|Publication number||US7874374 B2|
|Application number||US 12/006,289|
|Publication date||Jan 25, 2011|
|Filing date||Dec 31, 2007|
|Priority date||Dec 31, 2007|
|Also published as||US20090166049|
|Publication number||006289, 12006289, US 7874374 B2, US 7874374B2, US-B2-7874374, US7874374 B2, US7874374B2|
|Inventors||Dan L. Gamble|
|Original Assignee||The Toro Company|
|Export Citation||BiBTeX, EndNote, RefMan|
|Patent Citations (21), Referenced by (3), Classifications (4), Legal Events (2)|
|External Links: USPTO, USPTO Assignment, Espacenet|
This invention relates to a turf aerator for punching aeration holes into the ground to relieve compaction of the turf, to facilitate the entry of air and water into the turf, and to thereby enhance the growth and health of the turf. More particularly, this invention relates to the tines used on the aerator for forming the aeration holes.
It is well known in the turf care industry that the health of the turf can be enhanced by periodically aerating the turf. Aerating the turf involves punching an array of spaced holes into the ground over the area of the turf that is to be aerated. Such aeration holes relieve soil compaction and facilitate the entry of air and water into the turf. This has a beneficial effect on the turf and leads to healthier, more vigorous turf.
Various aerators have been developed for aerating turf areas. One aerator uses a vertically reciprocal array of tines that first punch down into the ground and then are lifted up out of the ground to form the aeration holes as the aerator moves over the turf area. The tines are arranged in groups on different tine holders that are reciprocated up and down out of phase with one another. U.S. Pat. Nos. 6,561,282 and 7,096,969, both owned by The Toro Company, the assignee of this application, disclose aerators with vertically reciprocal tine arrays. Toro also makes and sells aerators of this type as in its ProCore 648 aerator among others.
Another type of aerator involves rotary discs that carry tines around the periphery thereof. Each disc carries a plurality of tines that radially extend outwardly along different radii of each disc. As the discs roll over the ground, the tines carried on the discs sequentially punch down into the ground and then lift out of the ground by virtue of the rotation of the discs. Such rotary aerators are also made and sold by The Toro Company, namely Toro's Model 686 and 687 aerators.
One type of tine used in conjunction with such aerators is a hollow tine designed to pull up a generally cylindrical aeration core from the turf. Each aeration core typically includes an upper grassy or plant containing layer and a lower soil layer that underlies and comes up with the upper layer. Such hollow tines deposit the aeration cores which they pull out of the turf back down onto the surface of the turf. Thus, following the completion of an aeration operation, the surface of the turf will be covered or littered with a large number of aeration cores. The aeration cores will cover the turf surface wherever they fell and are spaced from one another atop the turf surface in various rows and columns of cores.
The aeration cores left by an aerator can be left on top of the turf surface where they will gradually decompose and erode back into the turf surface. Simply leaving the cores in place is often done in a homeowner's yard after the yard has been aerated. The aeration cores will gradually erode or disintegrate over time and fall back down into the canopy of the turf surface. Unfortunately, this can take some time to do since known aeration cores are relatively thick having a diameter of an inch or so.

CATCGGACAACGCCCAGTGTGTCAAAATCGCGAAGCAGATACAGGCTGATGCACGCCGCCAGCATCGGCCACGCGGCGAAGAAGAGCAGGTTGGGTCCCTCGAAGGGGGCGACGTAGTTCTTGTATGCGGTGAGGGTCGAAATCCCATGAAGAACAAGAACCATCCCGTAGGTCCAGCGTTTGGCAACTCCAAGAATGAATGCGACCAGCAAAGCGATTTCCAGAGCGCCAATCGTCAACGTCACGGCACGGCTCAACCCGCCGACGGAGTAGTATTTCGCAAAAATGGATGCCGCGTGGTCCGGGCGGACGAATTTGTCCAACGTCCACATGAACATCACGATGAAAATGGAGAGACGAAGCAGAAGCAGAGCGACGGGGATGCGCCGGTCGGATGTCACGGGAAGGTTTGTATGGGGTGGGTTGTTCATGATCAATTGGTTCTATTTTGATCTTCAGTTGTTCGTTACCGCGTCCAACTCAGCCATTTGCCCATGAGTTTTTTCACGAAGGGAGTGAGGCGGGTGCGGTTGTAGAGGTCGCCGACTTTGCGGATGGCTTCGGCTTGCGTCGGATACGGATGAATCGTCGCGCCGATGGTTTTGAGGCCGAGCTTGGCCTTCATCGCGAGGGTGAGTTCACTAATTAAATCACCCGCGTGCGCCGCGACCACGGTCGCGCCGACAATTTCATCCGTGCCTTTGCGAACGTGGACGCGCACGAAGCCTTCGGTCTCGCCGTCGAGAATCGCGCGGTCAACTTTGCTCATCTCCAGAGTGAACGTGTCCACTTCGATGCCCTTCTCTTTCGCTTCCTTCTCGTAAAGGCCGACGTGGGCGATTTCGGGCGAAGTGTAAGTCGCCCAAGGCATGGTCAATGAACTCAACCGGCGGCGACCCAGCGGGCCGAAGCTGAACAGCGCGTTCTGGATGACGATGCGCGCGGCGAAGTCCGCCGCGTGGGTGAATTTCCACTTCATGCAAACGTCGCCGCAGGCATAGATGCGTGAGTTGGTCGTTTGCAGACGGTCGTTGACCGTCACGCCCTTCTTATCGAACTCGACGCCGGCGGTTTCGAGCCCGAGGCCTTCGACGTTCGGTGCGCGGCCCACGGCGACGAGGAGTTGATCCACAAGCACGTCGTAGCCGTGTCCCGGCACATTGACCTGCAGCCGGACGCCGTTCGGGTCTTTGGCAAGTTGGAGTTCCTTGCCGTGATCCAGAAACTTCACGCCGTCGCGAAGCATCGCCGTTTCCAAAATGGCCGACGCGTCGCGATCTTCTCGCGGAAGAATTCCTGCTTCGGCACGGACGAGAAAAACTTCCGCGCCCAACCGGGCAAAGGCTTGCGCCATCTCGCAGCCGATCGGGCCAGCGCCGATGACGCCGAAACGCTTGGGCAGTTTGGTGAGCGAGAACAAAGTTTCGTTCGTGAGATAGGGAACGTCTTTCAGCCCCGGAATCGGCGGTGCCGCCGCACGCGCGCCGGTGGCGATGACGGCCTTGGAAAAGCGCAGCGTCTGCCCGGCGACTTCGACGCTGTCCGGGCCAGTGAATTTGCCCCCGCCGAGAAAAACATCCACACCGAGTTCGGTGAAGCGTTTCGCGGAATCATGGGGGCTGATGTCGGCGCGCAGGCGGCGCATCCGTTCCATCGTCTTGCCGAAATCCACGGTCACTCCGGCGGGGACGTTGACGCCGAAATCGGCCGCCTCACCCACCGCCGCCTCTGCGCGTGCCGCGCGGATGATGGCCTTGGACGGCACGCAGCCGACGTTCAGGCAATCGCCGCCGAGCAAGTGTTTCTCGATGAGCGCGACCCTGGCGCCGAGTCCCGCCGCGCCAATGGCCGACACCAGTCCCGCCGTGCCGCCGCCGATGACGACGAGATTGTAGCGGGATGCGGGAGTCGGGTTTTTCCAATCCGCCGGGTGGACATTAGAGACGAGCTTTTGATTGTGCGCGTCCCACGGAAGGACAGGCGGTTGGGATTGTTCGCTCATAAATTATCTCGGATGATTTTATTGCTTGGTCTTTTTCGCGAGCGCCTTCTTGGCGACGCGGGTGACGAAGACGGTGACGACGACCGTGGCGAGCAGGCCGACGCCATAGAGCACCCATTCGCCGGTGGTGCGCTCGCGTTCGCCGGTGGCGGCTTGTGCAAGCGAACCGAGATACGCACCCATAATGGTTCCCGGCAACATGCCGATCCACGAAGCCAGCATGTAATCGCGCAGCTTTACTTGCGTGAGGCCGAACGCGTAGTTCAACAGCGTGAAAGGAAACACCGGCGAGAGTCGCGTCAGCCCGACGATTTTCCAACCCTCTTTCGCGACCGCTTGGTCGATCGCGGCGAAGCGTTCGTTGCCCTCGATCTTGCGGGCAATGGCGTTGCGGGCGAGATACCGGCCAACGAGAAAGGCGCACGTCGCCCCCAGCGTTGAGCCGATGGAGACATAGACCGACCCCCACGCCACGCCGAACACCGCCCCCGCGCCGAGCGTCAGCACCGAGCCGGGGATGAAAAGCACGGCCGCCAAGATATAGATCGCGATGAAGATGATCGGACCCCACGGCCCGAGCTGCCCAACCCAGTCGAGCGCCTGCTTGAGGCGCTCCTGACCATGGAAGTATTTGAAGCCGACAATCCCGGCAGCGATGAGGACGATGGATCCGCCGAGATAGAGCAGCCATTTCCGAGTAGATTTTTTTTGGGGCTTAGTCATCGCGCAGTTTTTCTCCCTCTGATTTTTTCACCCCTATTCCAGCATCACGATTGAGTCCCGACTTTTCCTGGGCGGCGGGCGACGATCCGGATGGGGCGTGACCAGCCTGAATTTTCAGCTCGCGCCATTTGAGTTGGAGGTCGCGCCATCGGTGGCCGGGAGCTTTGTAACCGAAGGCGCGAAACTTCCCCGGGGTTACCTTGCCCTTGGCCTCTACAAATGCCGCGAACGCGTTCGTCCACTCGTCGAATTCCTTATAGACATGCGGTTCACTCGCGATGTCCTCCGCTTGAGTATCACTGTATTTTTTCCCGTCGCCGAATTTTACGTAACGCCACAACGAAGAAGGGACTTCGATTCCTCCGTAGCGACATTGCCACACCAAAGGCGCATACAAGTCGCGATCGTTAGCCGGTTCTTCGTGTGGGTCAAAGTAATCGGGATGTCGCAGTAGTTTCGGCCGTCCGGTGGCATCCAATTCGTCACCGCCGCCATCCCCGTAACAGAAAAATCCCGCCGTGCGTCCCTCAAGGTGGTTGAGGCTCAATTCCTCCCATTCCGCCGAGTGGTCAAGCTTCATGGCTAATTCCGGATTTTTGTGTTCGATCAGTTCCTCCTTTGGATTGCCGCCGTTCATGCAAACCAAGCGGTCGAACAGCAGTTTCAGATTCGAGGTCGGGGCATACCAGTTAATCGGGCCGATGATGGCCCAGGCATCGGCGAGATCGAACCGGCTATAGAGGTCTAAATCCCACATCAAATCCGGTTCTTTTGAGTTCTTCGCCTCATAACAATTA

In other areas where the grass is cut quite short and the turf surface sees relatively heavy and constant use, such as the greens and fairways of golf courses or the surfaces of sports fields such as soccer fields, it is not desirable to simply leave the cores in place to erode over time. Instead, the cores are usually positively broken up and dispersed down into the turf surface. This permits the turf surface to quickly return to its normal state to allow continued use thereof, namely to allow play to resume on the greens or fairways of the golf course or on the surfaces of the sports fields.
Various methods of treating the aeration cores left on the ground have been adopted and used in the past. In one case, a drag mat or the like is dragged over the turf surface, and thus over the cores lying on the turf surface, to break up the cores into pieces and to force these smaller pieces back down into the turf surface. Alternatively, various powered machines have been developed that will mechanically disintegrate the cores by the operation of rotary flails or choppers, such as the machine shown in U.S. Pat. No. 4,905,460. In some of these machines, the cores are picked up off the ground, the upper grassy layer of the core is separated from the soil portion of the core, the soil portion of the core is disintegrated and deposited back down into the turf, and the grassy portions of the core are collected in a hopper. U.S. Pat. No. 6,142,240 to Underhill shows a core processor of this latter type.
It is more difficult to handle relatively wet and thick aeration cores in such core disintegrating machines. Wet aeration cores are more likely to plug or foul the operating parts of the machines requiring that the machines be stopped and cleaned. To avoid this from happening, the cores are usually left in place on the turf for a period of time needed for them to dry out. Dry cores can be processed and/or broken up much more easily. But, since each aeration core comprises a relatively thick, cylindrical core, it can take some time for the core to dry out as mentioned earlier. During this time, the turf surface may not be usable, particularly in the case of a fairway or green on a golf course. This is a disadvantage and a problem in the art of turf aeration.